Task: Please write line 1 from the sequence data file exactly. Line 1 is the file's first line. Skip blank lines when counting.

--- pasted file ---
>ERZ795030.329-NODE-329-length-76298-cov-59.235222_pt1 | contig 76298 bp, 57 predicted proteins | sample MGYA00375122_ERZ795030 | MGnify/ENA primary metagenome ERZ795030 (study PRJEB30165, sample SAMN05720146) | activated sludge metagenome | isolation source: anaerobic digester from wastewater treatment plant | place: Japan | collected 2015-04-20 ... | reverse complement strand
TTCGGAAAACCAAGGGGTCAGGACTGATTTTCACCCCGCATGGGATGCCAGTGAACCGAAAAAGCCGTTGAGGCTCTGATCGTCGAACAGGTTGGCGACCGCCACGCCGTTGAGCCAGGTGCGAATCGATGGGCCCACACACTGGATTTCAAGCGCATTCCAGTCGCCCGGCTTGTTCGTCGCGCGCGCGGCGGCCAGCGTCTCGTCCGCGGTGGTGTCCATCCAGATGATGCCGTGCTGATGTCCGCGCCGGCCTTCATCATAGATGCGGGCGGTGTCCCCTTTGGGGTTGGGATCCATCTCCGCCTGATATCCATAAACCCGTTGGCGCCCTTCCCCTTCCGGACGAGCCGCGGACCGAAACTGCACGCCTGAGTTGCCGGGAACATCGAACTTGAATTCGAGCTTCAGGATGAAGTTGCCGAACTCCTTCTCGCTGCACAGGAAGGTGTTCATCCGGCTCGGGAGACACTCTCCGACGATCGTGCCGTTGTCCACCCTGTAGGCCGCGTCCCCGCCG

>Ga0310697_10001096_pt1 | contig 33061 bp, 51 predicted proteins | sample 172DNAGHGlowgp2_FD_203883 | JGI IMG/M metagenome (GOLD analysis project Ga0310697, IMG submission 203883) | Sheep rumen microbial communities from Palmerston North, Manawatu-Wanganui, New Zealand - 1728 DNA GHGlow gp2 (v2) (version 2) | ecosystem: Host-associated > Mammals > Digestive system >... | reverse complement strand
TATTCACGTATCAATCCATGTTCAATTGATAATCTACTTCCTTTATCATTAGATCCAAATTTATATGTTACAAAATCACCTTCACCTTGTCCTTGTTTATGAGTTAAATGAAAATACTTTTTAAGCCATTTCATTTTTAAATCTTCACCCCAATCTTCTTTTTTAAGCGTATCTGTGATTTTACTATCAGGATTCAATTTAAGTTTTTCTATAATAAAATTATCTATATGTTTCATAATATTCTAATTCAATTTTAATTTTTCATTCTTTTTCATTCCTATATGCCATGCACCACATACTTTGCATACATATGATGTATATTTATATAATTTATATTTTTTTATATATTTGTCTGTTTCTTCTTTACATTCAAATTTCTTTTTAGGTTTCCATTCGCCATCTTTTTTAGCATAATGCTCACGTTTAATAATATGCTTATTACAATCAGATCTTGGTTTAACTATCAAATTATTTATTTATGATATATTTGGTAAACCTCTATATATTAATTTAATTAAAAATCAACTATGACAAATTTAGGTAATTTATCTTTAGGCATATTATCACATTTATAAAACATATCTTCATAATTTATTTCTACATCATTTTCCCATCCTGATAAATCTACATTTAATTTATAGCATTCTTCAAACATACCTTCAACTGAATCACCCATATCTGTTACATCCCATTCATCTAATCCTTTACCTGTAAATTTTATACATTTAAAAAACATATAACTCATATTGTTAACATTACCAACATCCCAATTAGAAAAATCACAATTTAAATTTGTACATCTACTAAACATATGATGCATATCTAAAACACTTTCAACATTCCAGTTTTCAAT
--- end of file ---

>ERZ795030.329-NODE-329-length-76298-cov-59.235222_pt1 | contig 76298 bp, 57 predicted proteins | sample MGYA00375122_ERZ795030 | MGnify/ENA primary metagenome ERZ795030 (study PRJEB30165, sample SAMN05720146) | activated sludge metagenome | isolation source: anaerobic digester from wastewater treatment plant | place: Japan | collected 2015-04-20 ... | reverse complement strand